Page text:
The British Trust for Ornithology’s (BTO) Heronries Census is one of the longest running bird surveys in the world but there are knowledge gaps for Grey Herons on some of the Scottish Islands and BTO needs help to fill them.

Grey Heron by Edmund Fellowes

The Grey Heron is amongst Britain’s largest birds and can be seen in a variety of different habitats that include rivers and parks in some of our busiest towns and cities. Grey Herons usually nest in colonies in trees, building large nests very close to the tree tops where they are not difficult to see but getting information on them can sometimes be more tricky.

On the Scottish islands where woodland cover is sometimes sparse, Grey Herons can also be found nesting more frequently elsewhere, including on the ground. For this reason it can be more difficult to find and monitor heronries, and it is this information that BTO is interested in; where in the Inner and Outer Hebrides do Grey Herons nest?

 Ian Woodward, Heronries Census Organiser at BTO, said ”We would love to fill in the gaps in our knowledge of heronries in these islands but to do so we need the help of those people that live there and those that visit during the early spring. In southern Britain Grey Herons begin breeding as early as February or early March but further north nesting tends to start slightly later and Grey Herons on the Hebrides may still be breeding well into May.”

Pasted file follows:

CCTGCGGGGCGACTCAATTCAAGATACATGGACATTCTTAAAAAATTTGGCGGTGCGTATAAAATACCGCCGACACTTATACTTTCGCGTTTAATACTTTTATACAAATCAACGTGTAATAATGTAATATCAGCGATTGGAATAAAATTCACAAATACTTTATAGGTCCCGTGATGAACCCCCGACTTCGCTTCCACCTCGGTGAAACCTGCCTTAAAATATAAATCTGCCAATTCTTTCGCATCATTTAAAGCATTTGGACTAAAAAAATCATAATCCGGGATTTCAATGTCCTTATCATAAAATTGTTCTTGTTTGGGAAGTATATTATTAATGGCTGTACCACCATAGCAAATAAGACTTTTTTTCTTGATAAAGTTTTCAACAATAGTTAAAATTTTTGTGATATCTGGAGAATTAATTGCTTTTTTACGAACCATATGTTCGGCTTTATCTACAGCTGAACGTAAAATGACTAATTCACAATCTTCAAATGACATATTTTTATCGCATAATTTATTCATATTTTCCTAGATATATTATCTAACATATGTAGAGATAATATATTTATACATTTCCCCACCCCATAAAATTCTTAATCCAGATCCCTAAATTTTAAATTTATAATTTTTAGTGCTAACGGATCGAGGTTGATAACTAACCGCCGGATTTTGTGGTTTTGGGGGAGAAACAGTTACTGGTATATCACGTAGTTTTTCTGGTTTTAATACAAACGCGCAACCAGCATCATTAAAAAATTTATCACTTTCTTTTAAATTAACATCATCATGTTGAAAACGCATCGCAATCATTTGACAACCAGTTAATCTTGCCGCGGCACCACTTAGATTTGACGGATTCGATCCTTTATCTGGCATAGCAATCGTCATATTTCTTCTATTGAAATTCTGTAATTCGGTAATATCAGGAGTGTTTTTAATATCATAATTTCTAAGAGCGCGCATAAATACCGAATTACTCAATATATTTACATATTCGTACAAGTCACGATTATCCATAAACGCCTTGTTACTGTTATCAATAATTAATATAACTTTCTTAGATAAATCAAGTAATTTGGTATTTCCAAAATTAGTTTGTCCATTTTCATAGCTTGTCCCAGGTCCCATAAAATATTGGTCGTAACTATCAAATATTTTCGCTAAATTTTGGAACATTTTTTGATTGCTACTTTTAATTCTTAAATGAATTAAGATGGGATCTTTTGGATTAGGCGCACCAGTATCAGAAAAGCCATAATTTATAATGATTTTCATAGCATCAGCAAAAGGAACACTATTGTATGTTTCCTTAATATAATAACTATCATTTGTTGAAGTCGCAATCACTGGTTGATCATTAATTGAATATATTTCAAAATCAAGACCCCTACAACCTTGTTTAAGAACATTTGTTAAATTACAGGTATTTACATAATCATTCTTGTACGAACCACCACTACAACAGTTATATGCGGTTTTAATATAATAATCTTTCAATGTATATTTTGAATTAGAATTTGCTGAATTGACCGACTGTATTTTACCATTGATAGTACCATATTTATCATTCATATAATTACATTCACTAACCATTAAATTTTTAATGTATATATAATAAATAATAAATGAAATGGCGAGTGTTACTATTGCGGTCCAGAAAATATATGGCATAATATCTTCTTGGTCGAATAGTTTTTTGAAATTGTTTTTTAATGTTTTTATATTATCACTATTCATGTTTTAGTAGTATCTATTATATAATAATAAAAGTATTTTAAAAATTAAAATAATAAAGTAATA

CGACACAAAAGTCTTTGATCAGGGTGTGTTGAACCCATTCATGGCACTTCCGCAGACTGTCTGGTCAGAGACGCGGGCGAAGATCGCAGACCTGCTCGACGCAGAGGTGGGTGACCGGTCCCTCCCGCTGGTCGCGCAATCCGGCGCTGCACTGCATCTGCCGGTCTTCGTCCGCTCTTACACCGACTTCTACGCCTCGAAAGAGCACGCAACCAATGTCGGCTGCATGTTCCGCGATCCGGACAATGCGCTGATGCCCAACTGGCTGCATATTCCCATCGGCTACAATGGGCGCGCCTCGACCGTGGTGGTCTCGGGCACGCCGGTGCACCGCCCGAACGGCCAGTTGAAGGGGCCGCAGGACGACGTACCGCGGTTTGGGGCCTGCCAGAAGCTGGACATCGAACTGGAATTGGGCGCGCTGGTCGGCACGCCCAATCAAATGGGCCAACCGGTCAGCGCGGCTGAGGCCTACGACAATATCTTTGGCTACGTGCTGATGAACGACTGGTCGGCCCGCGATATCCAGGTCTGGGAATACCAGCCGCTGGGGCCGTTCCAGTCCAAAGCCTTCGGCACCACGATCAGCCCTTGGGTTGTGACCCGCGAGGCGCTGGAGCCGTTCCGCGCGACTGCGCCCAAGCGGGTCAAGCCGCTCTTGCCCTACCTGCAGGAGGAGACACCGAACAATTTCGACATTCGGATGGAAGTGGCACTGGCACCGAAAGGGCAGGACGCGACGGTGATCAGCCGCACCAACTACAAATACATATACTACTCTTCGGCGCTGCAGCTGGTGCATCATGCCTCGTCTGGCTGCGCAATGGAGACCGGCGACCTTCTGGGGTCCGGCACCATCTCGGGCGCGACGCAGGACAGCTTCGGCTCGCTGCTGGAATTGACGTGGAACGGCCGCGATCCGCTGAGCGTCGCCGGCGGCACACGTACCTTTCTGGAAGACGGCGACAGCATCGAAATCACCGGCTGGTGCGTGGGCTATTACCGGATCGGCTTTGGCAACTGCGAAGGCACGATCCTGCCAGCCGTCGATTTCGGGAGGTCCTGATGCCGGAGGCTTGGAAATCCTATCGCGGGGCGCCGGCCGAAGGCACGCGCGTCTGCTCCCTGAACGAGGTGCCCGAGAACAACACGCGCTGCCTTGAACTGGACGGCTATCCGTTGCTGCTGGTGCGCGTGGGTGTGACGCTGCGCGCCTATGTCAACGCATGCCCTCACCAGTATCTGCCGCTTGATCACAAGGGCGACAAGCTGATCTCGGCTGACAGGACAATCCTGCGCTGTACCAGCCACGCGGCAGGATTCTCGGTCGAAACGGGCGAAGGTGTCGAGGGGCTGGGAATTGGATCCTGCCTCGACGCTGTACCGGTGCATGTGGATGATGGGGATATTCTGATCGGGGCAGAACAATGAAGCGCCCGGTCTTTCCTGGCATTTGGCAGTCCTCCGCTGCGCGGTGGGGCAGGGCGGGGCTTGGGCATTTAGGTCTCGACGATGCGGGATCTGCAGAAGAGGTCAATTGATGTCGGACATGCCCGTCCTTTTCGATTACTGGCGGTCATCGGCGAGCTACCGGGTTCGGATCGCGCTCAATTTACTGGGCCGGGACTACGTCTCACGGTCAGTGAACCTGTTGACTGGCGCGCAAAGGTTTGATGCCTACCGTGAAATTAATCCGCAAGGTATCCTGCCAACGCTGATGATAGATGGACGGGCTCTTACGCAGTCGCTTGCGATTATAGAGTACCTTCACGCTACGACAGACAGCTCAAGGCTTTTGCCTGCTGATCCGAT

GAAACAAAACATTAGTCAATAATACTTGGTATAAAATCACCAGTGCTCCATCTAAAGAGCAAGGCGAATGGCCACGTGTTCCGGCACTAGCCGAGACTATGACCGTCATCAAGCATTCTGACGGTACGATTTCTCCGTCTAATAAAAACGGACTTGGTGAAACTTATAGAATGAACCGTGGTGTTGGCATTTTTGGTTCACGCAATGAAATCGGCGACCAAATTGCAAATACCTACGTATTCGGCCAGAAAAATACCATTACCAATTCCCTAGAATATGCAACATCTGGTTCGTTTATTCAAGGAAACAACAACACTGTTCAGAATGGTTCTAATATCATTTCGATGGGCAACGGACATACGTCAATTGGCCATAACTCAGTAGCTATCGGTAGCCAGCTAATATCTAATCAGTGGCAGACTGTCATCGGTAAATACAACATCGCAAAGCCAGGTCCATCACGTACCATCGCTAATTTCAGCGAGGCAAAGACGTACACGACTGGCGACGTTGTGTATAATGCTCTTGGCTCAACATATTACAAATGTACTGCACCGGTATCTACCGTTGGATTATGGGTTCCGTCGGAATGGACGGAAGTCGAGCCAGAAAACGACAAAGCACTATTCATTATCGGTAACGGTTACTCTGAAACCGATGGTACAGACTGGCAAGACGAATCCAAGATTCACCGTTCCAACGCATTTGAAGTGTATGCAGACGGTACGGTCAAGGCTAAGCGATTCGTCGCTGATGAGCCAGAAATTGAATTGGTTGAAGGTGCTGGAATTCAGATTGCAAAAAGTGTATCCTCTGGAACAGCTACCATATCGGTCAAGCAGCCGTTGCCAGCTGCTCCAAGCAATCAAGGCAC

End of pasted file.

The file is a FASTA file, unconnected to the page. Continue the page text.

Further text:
The Census simply requires a count of the number of ‘apparently occupied nests’ at a heronry and the BTO would welcome all records of nesting Grey Herons from the Hebrides and other more isolated areas in Scotland. Additionally, we would welcome contributions from residents and visitors who would be willing to check previously known colonies to confirm whether or not Grey Herons are still nesting there.

For more information and how to take part, please visit the Heronries Census on the BTO website